Textile votives dedicated to Hathor consist of shirts and cloths. Some cloths' top row of fringe are looped with a cord passing through the loops (perhaps for hanging ?). Many have paintings or embroidery work showing supplicants adoring Hathor in two forms, as a human goddess with cow horns and sun disc on her head or in bovine form, sometimes accompanied by a calf. In Egyptian myth Hathor was a sky-cow-goddess who gave birth to the sun as a calf that rode the solar bark or boat of the Sun-god Re. In some myths the deceased pharaoh is portrayed declaring that he is the GOLDEN CALF, born of the sky and declares his right to ride the solar barge (cf. The Pyramid Texts of the Old Kingdom).

I understand that the "weavings" made by women for the Asherah in the temple of Solomon may be recalling votive cloths for Hathor who in Late Bronze Age times was assimilated to many different forms of the Canaanite goddess of sex and love.

Below, a painted shirt with the head of Hathor and a scene of her in bovine form adored by a female supplicant from Deir el-Bahri, Egypt (Plate 14 figure B. Geraldine Pinch. Votive Offerings to Hathor. Oxford. Griffith Institute. Ashmolean Museum 1993. ISBN 0-900416-55-6)
Below, a cloth with fringe. The top fringe looped with a cord passing through the loops. Hathor is on the solar bark which bears a draped shrine. Behind her are papyrus reeds in blossom. Below her chin is Pharaoh, her calf, who was honored as the Sun in human form under Amenhotep III and succeeding pharaohs. (cf. Plate 25. figure B. Pinch. 1993)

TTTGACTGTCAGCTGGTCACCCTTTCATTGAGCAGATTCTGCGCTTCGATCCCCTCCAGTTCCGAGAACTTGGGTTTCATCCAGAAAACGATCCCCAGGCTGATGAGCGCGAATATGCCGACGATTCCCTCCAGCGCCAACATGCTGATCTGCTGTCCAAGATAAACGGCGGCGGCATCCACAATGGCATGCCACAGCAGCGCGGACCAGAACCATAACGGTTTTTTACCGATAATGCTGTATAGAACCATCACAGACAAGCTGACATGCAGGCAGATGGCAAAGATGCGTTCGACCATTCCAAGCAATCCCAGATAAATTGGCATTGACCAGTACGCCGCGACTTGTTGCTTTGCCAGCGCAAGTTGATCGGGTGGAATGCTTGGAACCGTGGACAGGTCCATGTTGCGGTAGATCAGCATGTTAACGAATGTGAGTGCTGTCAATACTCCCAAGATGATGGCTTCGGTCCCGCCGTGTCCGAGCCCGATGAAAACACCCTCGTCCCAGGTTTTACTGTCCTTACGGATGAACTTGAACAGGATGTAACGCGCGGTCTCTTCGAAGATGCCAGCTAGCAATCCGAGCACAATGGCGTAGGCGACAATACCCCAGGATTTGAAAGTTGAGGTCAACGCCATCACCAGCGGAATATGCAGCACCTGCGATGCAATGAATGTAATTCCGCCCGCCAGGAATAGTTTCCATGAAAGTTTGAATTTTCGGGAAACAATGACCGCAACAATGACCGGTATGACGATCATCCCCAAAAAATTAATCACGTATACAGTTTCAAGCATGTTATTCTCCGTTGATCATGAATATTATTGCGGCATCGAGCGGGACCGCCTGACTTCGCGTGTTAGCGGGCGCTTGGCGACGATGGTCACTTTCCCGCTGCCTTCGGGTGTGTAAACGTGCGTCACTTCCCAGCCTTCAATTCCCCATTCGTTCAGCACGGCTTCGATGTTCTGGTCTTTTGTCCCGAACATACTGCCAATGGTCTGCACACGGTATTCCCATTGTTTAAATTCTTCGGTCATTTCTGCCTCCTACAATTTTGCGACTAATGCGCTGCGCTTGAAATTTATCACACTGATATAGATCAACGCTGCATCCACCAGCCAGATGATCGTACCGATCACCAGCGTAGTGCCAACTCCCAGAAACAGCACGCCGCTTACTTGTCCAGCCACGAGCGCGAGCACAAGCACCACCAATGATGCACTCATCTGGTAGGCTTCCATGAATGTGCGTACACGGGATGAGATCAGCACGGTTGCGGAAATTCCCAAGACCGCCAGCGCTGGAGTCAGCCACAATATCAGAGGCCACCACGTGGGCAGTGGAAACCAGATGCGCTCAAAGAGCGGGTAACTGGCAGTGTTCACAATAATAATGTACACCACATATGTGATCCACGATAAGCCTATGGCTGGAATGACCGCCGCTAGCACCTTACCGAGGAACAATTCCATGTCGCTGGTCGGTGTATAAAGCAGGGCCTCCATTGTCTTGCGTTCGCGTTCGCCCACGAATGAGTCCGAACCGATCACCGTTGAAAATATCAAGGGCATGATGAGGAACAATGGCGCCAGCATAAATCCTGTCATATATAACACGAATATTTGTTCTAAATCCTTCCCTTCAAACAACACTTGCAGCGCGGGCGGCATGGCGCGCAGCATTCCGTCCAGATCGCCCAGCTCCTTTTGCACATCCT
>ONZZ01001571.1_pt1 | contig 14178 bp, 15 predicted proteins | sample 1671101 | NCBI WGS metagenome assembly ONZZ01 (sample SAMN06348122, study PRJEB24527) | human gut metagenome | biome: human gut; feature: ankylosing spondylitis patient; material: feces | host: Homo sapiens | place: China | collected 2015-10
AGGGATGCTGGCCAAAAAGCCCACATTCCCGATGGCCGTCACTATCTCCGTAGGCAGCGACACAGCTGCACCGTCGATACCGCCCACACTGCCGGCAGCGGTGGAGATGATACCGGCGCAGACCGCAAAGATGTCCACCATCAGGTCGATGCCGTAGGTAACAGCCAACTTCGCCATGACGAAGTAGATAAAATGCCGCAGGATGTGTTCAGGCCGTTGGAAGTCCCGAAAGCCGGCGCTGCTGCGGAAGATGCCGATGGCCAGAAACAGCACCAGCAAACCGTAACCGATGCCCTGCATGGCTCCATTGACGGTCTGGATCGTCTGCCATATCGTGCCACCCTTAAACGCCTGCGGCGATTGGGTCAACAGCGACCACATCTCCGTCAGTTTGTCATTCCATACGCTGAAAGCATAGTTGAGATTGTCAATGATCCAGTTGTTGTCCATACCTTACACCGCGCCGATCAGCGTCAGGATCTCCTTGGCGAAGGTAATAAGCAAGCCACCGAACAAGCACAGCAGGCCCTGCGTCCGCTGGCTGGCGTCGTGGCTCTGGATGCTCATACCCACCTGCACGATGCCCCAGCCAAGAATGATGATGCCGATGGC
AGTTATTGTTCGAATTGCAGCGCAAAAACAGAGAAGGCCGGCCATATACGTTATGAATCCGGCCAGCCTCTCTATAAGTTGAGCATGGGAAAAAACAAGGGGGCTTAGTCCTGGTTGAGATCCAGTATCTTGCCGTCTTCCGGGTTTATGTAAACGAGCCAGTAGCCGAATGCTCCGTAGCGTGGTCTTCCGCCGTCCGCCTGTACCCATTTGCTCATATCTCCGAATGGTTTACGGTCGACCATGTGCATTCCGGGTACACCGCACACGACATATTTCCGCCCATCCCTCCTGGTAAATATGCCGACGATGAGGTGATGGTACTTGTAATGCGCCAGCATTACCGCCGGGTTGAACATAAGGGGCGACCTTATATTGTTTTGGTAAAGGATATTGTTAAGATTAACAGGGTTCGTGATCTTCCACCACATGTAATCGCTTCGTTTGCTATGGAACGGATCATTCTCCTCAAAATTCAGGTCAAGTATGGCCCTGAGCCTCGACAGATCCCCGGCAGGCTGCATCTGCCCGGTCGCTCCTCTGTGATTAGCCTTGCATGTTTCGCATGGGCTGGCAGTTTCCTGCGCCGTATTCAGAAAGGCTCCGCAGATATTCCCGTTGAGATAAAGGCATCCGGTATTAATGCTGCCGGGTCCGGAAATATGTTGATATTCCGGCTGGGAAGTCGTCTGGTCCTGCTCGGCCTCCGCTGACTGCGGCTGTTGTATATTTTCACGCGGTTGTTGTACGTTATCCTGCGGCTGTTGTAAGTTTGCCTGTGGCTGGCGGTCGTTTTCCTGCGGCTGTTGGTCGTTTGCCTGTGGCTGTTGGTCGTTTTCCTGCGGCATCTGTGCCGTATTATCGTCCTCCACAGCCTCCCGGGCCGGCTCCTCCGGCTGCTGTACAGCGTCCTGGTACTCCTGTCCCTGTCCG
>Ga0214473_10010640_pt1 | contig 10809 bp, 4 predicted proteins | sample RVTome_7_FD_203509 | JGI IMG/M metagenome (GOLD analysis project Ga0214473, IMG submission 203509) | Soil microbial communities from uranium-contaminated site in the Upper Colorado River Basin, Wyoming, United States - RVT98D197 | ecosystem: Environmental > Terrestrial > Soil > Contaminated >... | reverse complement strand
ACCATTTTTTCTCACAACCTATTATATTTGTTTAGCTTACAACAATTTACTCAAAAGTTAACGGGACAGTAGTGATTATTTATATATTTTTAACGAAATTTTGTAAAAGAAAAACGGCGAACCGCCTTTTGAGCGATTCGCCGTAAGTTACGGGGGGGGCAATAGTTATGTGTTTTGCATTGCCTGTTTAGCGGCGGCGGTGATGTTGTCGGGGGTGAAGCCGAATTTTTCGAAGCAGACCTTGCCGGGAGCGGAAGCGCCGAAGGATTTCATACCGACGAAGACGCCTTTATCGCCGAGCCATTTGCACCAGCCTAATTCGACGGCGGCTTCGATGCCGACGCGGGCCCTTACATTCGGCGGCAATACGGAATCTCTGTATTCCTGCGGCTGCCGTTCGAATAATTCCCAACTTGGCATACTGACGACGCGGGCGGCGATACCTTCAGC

Below, a drawing of a votive cloth from Deir el-Bahri with looped fringe across the top. Hathor in bovine form stands on a pedestal. The markings on her body represent the midnight sky and its stars, she being a form of Nut, another cow-sky-goddess. In the morning the night sky gave birth to the sun as a Golden Calf. Supplicants present flowers to the goddess. Hathor was associated with lotus and papyrus flowers because in a papyrus marsh she shielded the infant Horus, another form of the sun-god, from his enemies(cf. Figure 11. A. Pinch. 1993)
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